Giving up free speech as the compromise for freedom?

While the world is looking at how people are physically attacked by the military in Myanmar, we also see here in Hong Kong how people are psychologically and mentally attacked in the courtroom.

As we continue to see the marathon bail hearings for some of the 47 defendants, including former legislators, politicians, lawyers, businessmen and journalists, who are facing the charge of so-called “conspiracy to subvert the state power”, we also saw the drama of how four of them being eventually granted bail following the decision of the Department of Justice to withdraw their appeal against the magistrate’s decision to grant bail to 15 of the 47 defendants.

During the lengthy hearings, some of the defendants offered to quit their political party and stop making any further comments on politics on their social media platforms in the hope of being granted bail. This really strikes an alarming bell on what prompts people to give up their freedom of speech in exchange for their temporary personal freedom.

Gwyneth Kwai-lam Ho (何桂藍), former journalist of the popular online Chinese media platform Stand News (立場新聞), again showed her exceptional courage to reject giving up her freedom of speech in exchange for bail. As Victor So, the Chief Magistrate presiding the bail hearings, imposed restriction on media coverage of the content of the bail applications based on Section 9p of Cap. 221 of Criminal Procedure Ordinance, despite some defendants’ lawyers argued to lift the ban for public interest, it now makes it more difficult for the public to share the content of the bail proceedings. Literally, only results of the proceedings can be reported. I’m posting the hyperlink to her full speech during the proceedings, thanks to the Taiwanese online media platform The Reporter 報導者 for posting the speech for public interest.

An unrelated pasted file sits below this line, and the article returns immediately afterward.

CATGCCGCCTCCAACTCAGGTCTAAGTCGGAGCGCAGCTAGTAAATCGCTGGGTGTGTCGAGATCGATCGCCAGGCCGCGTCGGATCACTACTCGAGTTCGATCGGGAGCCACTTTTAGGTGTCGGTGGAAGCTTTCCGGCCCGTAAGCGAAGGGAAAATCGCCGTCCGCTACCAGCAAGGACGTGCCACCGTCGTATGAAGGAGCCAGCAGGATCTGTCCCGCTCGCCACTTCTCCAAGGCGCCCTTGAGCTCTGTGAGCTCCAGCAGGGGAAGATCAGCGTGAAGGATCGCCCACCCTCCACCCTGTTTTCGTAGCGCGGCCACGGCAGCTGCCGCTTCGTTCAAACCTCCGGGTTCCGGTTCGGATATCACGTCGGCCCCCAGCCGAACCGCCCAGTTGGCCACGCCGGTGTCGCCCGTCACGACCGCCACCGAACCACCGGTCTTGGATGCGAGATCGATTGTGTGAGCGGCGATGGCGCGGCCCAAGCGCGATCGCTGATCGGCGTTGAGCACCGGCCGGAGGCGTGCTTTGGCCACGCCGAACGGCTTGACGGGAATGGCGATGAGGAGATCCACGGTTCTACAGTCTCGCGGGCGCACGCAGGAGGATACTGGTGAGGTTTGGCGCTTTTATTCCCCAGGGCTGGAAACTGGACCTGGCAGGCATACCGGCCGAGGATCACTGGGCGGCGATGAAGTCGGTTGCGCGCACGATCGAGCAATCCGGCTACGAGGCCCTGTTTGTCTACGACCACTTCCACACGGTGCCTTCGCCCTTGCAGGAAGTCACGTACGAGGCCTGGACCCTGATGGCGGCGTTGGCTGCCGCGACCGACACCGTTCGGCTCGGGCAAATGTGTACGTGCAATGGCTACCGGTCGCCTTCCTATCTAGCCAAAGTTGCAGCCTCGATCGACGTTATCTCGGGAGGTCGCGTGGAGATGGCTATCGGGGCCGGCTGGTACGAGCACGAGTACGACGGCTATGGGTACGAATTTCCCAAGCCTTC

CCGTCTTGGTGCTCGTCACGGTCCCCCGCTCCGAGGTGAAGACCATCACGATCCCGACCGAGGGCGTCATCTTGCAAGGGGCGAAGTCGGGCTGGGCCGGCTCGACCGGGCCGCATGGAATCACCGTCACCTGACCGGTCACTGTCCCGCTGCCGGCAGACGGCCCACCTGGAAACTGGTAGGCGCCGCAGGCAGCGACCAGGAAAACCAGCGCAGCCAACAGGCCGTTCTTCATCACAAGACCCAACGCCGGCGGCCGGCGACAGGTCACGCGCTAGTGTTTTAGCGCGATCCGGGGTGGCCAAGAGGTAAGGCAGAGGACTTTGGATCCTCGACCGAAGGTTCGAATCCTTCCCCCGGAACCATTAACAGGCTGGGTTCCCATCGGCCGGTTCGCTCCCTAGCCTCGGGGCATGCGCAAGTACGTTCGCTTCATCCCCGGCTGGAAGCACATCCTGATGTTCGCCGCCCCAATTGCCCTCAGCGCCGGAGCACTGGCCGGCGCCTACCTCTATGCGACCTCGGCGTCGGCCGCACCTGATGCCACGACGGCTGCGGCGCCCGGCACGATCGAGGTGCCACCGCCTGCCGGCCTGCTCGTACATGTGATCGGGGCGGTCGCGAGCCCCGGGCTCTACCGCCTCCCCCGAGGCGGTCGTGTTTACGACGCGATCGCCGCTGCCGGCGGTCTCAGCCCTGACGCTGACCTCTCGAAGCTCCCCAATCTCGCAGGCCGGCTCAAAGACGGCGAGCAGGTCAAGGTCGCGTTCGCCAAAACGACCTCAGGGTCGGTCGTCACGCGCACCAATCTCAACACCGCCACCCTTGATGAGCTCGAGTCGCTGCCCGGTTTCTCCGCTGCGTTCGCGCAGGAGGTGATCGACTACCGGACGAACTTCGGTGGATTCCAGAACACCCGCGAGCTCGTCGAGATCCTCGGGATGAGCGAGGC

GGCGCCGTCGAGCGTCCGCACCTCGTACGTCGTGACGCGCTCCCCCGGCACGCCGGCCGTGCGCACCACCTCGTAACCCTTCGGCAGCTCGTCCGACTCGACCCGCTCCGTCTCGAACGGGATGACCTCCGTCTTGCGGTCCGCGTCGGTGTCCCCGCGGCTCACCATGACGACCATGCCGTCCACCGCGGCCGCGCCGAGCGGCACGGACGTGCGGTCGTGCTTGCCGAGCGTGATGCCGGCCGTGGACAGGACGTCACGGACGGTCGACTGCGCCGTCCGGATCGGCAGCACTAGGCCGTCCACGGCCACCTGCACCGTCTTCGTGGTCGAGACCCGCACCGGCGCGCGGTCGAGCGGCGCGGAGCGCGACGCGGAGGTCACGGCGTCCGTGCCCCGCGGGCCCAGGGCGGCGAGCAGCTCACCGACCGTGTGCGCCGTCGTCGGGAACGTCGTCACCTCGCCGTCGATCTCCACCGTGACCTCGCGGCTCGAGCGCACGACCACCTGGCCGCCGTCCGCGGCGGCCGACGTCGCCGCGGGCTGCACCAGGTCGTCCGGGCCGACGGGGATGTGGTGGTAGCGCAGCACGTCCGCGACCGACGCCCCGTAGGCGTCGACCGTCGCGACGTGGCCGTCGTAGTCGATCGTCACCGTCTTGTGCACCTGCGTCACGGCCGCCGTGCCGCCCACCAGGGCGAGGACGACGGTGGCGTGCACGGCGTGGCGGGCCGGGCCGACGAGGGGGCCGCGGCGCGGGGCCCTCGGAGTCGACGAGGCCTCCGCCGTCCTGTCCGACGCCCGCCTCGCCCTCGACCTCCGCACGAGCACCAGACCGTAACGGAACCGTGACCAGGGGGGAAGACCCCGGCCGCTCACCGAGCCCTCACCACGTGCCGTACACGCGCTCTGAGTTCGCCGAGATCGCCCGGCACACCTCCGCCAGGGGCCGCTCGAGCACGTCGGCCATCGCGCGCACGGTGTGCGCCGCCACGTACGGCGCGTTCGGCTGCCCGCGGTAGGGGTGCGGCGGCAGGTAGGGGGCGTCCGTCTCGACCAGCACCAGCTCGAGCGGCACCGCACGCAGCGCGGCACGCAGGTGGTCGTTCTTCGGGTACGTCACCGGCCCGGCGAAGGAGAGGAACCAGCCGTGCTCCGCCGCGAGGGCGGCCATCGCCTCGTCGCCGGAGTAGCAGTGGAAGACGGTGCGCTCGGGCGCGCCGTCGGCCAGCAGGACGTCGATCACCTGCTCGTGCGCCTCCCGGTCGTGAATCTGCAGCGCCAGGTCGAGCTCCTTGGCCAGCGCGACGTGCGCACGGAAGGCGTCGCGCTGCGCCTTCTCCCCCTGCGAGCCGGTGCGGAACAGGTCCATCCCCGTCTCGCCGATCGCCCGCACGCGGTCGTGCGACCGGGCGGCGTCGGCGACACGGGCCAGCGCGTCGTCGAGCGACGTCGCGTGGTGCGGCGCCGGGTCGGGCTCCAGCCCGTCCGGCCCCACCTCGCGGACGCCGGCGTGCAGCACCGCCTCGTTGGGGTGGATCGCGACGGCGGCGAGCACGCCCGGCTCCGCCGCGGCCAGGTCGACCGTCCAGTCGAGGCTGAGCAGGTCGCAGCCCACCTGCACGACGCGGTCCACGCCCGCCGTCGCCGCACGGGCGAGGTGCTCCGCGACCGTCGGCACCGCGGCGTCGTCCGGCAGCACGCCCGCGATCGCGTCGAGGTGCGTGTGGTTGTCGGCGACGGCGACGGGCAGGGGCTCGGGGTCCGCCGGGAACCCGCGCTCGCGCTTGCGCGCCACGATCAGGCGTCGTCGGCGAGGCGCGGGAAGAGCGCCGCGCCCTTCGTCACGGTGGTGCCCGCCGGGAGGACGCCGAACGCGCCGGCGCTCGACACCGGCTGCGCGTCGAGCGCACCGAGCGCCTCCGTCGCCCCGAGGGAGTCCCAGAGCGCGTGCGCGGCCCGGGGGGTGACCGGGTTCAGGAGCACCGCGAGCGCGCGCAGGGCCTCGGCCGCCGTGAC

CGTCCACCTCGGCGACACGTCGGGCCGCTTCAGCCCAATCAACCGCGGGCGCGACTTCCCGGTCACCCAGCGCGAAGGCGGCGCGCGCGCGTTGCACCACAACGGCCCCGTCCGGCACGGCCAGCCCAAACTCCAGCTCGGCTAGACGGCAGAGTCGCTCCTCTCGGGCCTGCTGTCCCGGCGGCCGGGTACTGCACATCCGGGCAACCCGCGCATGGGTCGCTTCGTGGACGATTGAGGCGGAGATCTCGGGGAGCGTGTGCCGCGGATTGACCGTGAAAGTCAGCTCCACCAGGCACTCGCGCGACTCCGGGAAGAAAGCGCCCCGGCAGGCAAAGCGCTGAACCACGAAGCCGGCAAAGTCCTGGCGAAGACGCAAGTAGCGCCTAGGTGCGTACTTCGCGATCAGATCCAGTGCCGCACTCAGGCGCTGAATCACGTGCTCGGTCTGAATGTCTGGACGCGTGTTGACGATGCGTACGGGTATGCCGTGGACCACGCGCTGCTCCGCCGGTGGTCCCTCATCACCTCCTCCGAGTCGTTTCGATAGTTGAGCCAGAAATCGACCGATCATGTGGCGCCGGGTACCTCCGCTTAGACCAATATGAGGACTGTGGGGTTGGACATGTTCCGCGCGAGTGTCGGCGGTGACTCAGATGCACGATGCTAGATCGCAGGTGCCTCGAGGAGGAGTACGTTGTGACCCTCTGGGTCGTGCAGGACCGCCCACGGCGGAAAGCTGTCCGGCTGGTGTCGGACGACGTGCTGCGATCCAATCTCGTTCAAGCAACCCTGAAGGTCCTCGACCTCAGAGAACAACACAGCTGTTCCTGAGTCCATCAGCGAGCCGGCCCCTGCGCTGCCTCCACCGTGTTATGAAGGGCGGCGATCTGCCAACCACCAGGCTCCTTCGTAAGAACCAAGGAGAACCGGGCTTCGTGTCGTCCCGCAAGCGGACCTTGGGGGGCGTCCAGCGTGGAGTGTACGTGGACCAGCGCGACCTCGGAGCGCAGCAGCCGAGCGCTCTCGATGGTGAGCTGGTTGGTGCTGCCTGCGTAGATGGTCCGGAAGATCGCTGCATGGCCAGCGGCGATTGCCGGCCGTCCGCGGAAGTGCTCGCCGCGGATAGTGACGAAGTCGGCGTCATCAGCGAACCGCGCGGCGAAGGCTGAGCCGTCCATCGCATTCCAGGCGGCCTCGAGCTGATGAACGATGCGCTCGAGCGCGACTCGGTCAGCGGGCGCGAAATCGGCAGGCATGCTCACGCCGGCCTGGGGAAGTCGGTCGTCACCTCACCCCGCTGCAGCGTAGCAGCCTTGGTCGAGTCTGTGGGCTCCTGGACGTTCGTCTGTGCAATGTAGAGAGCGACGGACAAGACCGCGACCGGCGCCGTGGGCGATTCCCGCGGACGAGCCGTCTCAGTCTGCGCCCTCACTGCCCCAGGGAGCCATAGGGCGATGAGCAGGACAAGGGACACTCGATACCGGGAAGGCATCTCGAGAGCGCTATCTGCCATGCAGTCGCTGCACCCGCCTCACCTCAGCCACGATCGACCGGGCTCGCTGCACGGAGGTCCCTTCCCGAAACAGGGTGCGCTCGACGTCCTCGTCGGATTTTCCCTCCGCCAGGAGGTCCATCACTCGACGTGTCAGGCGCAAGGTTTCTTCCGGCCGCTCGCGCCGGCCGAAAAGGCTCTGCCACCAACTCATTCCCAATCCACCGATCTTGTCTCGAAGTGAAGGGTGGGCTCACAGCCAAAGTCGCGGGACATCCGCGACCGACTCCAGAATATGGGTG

I don’t have any insights to share but I just want to write this short piece to show my support to the 47 defendants. They are not defendants to us but I would like to thank them for all they have done to Hong Kong. I would also like to say how much I appreciate Gwyneth’s courage! I understand that everyone has different considerations and concerns but it’s just a super courageous move to maintain one’s freedom of speech under such pressure. Thumbs up! 👍👍👍👍👍

Hong Kong-based human rights researcher & NGO consultant| PhD Candidate at Université Jean Moulin (Lyon 3). Twitter: @patrickpoon

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